ALIVE in Amsterdam
Provogue/Mascot Label Group
“I love you people. I am speechless here. Since I can’t think of anything to do to follow that incredible ovation you just gave me, the only thing I can think of to do is to play the guitar.” With these words, seminal bluesman Walter Trout’s ALIVE in Amsterdam begins, a live record that literally celebrates being ALIVE in its truest sense. Recorded at Amsterdam’s Royal Theatre on November 28, 2015, this collection celebrates Trout’s roaring comeback after receiving a new liver (May, 2014) and a new lease on life. This two-disc set is as much for his fans as it is for his family – his wife, Marie, and his three sons were his rocks and his support system, and the world anxiously awaited his liver transplant right along with them. So it’s only appropriate that Trout would cover the Luther Allison/James Solberg-penned, “I’m Back” (“This is a song with a message!”) on this album, and boy, is he ever. Supported by Johnny Griparic (bass), Sammy Avila (Hammond B3) and Michael Leasure (drums), as well as additional vocals/guitar from Andrew Elt and guitar on several tracks from son, Jon, Trout’s blues-infused rock has never sounded better.
Seven of the 14 cuts from this show appear on Trout’s last studio effort, the award-winning Battle Scars, which is a musical tour de force that basically chronicles Trout’s medical plight, and rightly so. Trout has much to celebrate, and the audience goes along for the ride on this musical journey through his own personal hell and back to the top, where Trout undoubtedly belongs.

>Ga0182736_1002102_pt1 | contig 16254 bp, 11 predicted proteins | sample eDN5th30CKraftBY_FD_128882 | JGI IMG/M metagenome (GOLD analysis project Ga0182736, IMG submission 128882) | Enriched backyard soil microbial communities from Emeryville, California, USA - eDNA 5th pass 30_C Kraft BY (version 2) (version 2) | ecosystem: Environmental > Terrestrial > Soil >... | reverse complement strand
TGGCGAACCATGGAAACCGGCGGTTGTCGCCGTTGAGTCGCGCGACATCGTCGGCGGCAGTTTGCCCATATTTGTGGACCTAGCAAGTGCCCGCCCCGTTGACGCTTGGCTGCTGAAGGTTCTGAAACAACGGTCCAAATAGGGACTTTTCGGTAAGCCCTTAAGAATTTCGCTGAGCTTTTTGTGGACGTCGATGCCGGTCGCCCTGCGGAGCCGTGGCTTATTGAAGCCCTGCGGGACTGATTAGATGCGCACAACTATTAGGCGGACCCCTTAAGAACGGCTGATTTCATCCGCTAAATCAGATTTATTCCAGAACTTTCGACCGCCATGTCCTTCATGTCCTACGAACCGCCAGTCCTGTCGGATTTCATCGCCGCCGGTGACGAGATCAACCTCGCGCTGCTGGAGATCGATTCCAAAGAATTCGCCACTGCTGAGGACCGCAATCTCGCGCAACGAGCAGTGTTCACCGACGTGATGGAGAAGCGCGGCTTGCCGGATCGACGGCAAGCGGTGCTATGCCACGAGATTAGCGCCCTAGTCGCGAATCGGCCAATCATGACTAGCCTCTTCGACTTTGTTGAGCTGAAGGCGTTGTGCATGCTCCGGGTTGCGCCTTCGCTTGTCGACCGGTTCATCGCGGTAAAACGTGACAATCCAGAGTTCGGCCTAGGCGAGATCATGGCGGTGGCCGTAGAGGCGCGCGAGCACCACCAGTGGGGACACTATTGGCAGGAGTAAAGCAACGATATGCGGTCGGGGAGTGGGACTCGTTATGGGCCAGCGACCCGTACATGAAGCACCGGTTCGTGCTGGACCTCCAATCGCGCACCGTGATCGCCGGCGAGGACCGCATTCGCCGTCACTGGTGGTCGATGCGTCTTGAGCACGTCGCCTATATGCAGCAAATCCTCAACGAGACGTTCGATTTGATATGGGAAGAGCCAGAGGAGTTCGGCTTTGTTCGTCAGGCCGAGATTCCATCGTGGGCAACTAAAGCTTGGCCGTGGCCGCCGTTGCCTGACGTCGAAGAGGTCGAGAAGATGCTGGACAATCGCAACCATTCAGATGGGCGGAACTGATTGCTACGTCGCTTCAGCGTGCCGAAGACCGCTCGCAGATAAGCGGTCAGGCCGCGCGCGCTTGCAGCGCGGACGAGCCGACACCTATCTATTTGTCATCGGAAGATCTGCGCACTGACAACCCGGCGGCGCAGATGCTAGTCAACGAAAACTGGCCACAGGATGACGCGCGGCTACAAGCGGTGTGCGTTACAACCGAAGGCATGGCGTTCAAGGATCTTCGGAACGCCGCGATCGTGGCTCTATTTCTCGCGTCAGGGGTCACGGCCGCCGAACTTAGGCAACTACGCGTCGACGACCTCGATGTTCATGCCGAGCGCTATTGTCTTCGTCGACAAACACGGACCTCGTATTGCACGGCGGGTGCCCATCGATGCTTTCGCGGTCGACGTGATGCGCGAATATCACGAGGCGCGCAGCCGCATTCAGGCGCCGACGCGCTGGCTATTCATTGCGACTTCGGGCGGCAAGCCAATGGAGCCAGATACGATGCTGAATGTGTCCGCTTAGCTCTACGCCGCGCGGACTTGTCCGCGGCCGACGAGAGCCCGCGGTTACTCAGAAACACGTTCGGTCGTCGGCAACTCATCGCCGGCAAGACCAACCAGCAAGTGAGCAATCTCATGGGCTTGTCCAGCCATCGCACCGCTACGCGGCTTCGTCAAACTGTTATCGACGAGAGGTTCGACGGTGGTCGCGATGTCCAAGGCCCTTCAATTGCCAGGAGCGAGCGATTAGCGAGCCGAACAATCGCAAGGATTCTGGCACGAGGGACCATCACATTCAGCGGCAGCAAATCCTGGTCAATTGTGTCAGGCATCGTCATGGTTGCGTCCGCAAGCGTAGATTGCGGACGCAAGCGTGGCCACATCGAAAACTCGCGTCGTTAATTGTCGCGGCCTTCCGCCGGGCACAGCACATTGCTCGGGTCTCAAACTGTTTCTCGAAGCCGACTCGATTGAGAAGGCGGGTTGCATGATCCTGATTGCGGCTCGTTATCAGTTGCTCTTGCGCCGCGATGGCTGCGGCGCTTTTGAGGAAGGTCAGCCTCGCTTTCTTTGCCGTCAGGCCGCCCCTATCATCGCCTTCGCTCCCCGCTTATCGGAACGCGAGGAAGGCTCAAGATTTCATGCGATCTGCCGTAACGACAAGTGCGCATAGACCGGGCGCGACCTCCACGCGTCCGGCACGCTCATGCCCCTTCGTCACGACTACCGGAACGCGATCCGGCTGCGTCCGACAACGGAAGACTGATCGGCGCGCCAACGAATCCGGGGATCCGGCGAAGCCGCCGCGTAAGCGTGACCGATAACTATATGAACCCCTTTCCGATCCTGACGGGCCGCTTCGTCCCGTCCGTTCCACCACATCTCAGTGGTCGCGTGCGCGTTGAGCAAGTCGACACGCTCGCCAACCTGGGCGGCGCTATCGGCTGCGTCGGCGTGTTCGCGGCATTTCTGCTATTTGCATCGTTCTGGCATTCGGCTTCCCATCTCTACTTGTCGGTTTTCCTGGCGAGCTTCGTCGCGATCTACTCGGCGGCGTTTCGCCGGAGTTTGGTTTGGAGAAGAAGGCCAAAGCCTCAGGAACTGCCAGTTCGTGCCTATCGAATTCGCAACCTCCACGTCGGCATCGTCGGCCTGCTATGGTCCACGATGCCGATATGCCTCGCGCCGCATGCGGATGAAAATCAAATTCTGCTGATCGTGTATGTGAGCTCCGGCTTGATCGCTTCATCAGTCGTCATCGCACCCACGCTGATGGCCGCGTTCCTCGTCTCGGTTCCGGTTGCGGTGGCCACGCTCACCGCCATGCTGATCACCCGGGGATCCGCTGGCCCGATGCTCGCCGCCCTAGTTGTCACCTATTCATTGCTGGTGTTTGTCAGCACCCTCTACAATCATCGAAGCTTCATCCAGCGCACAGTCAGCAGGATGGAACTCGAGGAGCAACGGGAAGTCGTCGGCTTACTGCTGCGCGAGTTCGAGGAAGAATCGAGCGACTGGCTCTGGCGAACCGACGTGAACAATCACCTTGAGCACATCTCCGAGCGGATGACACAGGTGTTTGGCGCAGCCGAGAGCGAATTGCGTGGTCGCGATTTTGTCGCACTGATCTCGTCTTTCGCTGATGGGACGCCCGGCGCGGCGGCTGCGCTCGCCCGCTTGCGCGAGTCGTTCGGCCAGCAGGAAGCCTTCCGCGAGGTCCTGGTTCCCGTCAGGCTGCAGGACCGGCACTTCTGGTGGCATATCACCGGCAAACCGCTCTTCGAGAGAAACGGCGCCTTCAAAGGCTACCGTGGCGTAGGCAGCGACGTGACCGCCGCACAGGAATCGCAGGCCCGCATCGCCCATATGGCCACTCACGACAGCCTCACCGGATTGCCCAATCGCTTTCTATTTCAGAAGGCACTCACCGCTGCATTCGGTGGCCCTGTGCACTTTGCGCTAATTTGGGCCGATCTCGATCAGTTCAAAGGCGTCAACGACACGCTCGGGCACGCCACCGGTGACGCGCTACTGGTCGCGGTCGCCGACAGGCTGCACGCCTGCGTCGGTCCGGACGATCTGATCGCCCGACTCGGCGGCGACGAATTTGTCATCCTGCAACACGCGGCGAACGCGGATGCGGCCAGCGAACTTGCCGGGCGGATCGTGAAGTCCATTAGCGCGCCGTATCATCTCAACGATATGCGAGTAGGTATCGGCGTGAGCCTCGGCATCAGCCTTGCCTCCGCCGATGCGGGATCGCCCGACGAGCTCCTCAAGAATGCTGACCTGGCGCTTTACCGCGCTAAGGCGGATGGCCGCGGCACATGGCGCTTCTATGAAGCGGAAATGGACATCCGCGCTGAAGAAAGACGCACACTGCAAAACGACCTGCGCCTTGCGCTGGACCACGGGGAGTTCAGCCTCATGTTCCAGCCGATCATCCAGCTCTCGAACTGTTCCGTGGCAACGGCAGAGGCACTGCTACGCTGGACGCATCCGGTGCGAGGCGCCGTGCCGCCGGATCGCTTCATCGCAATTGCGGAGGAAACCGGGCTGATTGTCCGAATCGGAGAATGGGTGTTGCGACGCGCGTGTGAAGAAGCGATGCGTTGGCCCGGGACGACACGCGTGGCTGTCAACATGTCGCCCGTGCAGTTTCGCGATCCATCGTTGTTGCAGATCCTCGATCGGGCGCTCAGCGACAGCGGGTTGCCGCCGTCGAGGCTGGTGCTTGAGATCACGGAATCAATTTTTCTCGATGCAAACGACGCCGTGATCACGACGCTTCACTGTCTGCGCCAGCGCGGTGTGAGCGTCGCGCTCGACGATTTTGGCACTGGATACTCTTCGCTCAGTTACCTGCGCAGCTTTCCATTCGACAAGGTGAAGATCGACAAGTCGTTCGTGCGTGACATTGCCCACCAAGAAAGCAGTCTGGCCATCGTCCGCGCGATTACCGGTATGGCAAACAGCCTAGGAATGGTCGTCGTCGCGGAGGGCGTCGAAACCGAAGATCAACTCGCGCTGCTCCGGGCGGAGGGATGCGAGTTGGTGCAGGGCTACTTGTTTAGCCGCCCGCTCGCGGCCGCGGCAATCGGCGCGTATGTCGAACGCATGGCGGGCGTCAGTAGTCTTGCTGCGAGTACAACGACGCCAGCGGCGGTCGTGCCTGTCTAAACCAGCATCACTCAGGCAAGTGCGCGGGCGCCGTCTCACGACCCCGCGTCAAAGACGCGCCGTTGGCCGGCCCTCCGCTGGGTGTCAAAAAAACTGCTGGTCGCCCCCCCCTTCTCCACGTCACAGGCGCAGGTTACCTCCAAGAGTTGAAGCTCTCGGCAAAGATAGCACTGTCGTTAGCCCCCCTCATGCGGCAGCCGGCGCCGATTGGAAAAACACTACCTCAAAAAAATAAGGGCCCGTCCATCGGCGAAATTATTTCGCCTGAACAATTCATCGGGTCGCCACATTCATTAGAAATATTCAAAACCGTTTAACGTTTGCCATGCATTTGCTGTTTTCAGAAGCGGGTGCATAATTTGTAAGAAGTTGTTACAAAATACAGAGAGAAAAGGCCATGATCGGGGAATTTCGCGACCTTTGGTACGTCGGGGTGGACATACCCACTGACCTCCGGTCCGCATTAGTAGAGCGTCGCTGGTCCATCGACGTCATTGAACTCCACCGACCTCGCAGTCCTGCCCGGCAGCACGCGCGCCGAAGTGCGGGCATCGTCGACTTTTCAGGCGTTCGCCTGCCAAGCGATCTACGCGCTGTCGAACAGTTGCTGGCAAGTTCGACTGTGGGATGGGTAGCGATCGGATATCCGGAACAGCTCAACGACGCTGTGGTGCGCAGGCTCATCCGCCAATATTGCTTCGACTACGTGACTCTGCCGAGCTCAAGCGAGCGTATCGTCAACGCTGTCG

In addition to the Allison cover, Trout also pays homage to Sonny Boy Williamson/Willie Dixon/Ralph Bass with a scorching version of “Help Me,” as well as a simply brilliant interpretation of John Lee Hooker’s “Serve Me Right to Suffer.” Also thrown in is a fun “father/son guitar jam session” of the blues standard, “Rock Me Baby” with son, Jon. A proud father moment for the elder Trout, to be sure.
Other standouts include “Say Goodbye to the Blues,” which Trout dedicates to B.B. King, “the greatest bluesman that ever lived,” the audience-requested, Latin-flavored “Marie’s Mood” and an audience-interactive rendition of “The Love That We Once Knew” to close it out.
There is nothing that rivals the high energy of a live show, and Trout certainly proves that with this release. For fans who have supported him and agonized right along with the entire Trout family, this celebration of music and life couldn’t be more timely and welcome. Trout is a living testament to the very essence of the blues, and he is indeed back to stay.